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As with everything in life, things don’t always work out quite how you expected. Rather than a Bob Ross style “happy accident” sometimes things just don’t come together correctly. But other times, things work out beautifully. If you’ve never toured a building with an architect, we are easily distracted and will take photos of small details that caught our eye, usually things that the average user of the space would never notice.

That’s not correct. 

Even if designers have thought about a detail and drawn it out, occasionally things just don’t work, don’t fit, or don’t look right at the end. Sometimes it’s because there are changes as the project is built that have unexpected consequences. Sometimes the detail, however popular it is, just doesn’t age well. Sometimes multiple options could be correct. To make the choices harder, sometimes you don’t know that detail should have been done differently until you see the final installation in person.

collage of tile and flooring mistakes
Far Left: Should the accent tile continue around the corner? Or should the white tile corner continue up the wall? Middle Left: The 45° angle transition would be lovely if the two sides of the wall didn’t need different sized bands of accent tile, or if the tiles lined up at the corner. The stone on the wall, should it have turned the corner? Middle Right: The tile is at a good height for the ADA grab bars in this bathroom but not the light switch. 
Far Right: The fascinating Fonthill Castle (1912, Doylestown, PA) was built by Henry Mercer as a showpiece for his tile collection. But even in a house dedicated to tile, these vaults don’t come together quite right. 
collage of construction detail mistakes
Left: Even in the Walt Disney Concert Hall (2003, Los Angeles, CA) required access panels don’t look stellar. This is a widely used and popular standard detail, but it doesn’t seem to age well. 
Center: This door or frame was probably supposed to be taller to line up with the top of the trim piece. But some change in the field meant that the trim ended up being cut around the door frame. Right: Was the wall supposed to be smaller? Or was the wood trim supposed to be wider?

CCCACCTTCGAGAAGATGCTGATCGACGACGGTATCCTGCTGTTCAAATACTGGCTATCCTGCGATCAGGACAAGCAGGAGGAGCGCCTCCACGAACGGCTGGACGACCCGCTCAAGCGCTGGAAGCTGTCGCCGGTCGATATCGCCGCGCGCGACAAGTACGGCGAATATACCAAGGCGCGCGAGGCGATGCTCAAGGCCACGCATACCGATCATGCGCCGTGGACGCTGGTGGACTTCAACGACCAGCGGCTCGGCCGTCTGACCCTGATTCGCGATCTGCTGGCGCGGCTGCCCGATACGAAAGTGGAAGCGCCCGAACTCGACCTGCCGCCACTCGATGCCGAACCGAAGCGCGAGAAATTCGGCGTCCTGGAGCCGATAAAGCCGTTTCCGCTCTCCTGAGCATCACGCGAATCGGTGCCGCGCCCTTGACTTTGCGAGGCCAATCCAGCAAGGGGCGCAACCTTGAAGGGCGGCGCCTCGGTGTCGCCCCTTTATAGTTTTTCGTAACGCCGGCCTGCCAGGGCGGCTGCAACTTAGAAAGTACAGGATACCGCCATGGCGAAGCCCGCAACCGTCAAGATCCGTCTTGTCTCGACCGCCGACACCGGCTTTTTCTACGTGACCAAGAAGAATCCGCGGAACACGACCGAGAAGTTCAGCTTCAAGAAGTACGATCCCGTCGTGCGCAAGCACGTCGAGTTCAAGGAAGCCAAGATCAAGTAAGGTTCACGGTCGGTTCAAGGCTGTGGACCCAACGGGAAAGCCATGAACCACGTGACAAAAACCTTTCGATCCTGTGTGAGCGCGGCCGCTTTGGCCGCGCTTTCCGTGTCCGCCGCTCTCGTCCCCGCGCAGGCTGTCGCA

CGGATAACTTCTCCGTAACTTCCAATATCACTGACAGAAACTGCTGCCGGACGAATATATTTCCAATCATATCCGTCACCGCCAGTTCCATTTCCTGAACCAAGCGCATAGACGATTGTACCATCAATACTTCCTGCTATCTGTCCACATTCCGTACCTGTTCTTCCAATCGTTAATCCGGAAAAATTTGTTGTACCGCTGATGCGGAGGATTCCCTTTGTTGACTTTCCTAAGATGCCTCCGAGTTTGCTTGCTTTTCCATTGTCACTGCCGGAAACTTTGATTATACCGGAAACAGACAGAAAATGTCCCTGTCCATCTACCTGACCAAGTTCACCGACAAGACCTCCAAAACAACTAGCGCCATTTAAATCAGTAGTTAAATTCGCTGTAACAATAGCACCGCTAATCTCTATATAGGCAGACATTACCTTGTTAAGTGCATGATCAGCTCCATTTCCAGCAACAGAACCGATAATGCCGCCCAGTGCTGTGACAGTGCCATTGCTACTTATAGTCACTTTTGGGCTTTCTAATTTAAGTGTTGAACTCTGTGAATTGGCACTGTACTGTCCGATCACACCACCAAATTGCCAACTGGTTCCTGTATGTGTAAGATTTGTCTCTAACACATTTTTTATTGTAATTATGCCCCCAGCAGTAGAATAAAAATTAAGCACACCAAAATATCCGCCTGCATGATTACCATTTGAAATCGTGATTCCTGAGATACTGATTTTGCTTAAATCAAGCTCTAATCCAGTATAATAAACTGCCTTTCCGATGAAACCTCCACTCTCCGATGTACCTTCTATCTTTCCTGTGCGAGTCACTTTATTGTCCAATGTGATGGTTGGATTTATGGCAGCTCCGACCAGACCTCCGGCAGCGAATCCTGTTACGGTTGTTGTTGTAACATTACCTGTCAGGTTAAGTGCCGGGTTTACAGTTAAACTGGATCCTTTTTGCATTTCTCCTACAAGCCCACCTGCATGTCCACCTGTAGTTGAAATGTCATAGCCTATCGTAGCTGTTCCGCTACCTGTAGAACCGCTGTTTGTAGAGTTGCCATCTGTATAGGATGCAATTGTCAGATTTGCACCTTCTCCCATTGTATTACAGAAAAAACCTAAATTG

But oh, when things are right. 

These are details that have been fought for by both the designers and the builders over the life span of the project, and when that happens things are beautiful in the end. There is a sense of rightness and calm about a well executed detail, it just works and feels like it was always supposed to be that way. 

collage of building details
Left: In Fonthill Castle, this door is cut so that it fits snuggly against the tile on the wall when it’s closed. Center: At the Disney Concert Hall the doner names are aluminum letters that are perfectly cut into the felt wall covering. Right: At Mäntylä (Frank Lloyd Wright, 1952, now in Acme, PA) the triangular detailing on the roof’s eave meets and turns the corner.  
collage of building details
Left: The tile perfectly meets the wood trim, and the tile pattern on the wall is undisturbed by the addition of the window. Center: The points of this mosaic insert perfectly meet the surrounding grout lines. Right: This column base and the surrounding floor tile are installed so that the pattern is uninterrupted and all grout lines are aligned.  

 

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